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I'm constantly updating and adding articles and today I've added a short film on traditional, Hanji paper making in South Korea which was taken last November during one of my trips to the Andong Paper Factory to buy more supplies.
It shows the making of the paper from the combining of the bark of the Paper Mulberry Tree (Dak in Korean) and the mucilage of the Hibiscus, to the drying of the sheets and putting it on the shelves ready for market.
|Placing wet sheets of paper in a stack|
My visit was on a weekend and I was amazed at the number of Japanese who were there buying the Korean paper which I am told is stronger and more versatile than the their papers due to the method of cross matching the fibres. The shop was packed with locals as well as the Japanese businessmen wanting to buy paper from the factory as it's relatively cheap and they have a huge array of colours.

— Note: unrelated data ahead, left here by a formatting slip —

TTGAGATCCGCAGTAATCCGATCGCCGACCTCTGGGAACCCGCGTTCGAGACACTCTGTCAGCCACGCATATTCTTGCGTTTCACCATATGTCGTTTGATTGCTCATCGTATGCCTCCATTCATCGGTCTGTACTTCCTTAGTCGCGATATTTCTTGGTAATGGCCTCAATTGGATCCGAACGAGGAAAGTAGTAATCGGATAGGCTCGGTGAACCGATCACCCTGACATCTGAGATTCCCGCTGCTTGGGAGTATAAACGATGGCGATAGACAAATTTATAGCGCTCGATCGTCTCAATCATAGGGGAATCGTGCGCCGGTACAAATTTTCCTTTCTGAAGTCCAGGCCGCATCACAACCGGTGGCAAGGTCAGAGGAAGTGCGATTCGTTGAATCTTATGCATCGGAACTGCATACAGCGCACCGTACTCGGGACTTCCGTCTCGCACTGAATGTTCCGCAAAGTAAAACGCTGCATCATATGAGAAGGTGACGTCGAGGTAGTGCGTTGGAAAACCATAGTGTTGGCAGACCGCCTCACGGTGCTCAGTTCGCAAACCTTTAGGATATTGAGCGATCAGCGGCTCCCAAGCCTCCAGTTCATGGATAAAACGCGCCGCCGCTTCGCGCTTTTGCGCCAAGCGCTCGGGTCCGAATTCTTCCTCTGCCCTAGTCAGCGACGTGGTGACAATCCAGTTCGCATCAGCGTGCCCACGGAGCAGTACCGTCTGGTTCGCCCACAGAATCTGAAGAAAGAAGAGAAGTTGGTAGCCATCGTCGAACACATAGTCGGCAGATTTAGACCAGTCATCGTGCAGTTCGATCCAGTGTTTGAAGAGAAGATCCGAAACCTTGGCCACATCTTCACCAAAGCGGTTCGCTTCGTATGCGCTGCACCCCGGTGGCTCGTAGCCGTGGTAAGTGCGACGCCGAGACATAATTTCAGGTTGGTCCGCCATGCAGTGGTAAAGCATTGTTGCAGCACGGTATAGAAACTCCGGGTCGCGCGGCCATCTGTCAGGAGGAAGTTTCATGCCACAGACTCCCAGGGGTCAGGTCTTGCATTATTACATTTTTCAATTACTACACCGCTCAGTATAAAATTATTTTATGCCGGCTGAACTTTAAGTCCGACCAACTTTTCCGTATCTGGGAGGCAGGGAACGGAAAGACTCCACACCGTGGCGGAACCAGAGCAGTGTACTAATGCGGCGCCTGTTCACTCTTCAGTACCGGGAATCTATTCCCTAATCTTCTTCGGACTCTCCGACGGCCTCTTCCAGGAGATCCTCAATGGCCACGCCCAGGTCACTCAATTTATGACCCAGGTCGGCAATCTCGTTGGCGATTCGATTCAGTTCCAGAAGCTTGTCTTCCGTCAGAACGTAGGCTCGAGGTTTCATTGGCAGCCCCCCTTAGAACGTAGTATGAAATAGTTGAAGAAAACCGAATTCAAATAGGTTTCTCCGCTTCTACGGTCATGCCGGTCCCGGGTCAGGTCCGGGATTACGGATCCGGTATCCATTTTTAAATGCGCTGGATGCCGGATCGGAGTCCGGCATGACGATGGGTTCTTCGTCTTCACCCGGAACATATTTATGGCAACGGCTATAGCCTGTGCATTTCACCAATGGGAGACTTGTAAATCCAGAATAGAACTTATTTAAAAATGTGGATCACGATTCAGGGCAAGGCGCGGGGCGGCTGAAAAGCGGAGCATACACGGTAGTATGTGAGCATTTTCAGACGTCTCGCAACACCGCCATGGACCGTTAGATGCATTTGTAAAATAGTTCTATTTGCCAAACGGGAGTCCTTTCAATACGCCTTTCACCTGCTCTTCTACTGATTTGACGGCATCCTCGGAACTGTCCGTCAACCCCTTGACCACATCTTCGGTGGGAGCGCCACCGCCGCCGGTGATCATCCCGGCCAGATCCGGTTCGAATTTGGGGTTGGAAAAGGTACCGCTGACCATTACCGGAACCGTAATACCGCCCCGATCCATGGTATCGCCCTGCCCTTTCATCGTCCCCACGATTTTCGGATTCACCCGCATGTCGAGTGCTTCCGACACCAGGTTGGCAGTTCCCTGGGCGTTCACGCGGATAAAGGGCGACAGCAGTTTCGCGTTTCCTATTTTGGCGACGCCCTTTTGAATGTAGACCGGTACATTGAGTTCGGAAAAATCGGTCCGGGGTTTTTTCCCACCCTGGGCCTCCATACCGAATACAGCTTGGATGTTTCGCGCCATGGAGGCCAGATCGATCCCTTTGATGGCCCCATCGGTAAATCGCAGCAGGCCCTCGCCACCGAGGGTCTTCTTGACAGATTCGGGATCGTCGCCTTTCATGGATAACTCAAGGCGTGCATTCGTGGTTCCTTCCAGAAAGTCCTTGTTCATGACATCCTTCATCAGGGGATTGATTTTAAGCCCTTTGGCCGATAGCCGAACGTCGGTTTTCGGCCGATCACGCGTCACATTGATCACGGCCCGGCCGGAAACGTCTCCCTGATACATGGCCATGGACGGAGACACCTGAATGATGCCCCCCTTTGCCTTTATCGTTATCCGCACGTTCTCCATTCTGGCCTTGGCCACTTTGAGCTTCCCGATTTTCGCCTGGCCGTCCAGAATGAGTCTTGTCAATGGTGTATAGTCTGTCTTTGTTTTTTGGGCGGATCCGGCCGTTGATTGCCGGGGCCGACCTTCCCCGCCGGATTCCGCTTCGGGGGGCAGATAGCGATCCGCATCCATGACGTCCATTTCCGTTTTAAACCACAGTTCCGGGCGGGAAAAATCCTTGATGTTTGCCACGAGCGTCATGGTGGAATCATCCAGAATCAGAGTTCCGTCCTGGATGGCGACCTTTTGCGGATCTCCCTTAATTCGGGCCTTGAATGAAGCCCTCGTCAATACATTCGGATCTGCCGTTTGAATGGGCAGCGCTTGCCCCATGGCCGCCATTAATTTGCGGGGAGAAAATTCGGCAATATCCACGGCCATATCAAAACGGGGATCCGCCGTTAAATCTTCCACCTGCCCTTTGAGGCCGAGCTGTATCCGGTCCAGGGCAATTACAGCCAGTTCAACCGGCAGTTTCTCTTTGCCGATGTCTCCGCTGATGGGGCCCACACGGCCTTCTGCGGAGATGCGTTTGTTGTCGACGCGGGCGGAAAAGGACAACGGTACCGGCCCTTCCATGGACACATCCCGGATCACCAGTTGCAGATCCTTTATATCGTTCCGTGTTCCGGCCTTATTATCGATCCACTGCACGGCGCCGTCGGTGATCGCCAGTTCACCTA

|Removing impurities from the bleached bark|
|A highly skilled job. Picking up the wet paper and putting it onto a hot metal plate.|
You might also like to checkout the work of Aimee Lee who has done a year's research on paper making in Korea as a Fulbright Fellow, part of which was under the master paper maker, Jang Ji Bang in Gapyeong, northeast of Seoul. It's a smaller family run paper factory and they have a shop in Insadong where you can buy their specialty papers.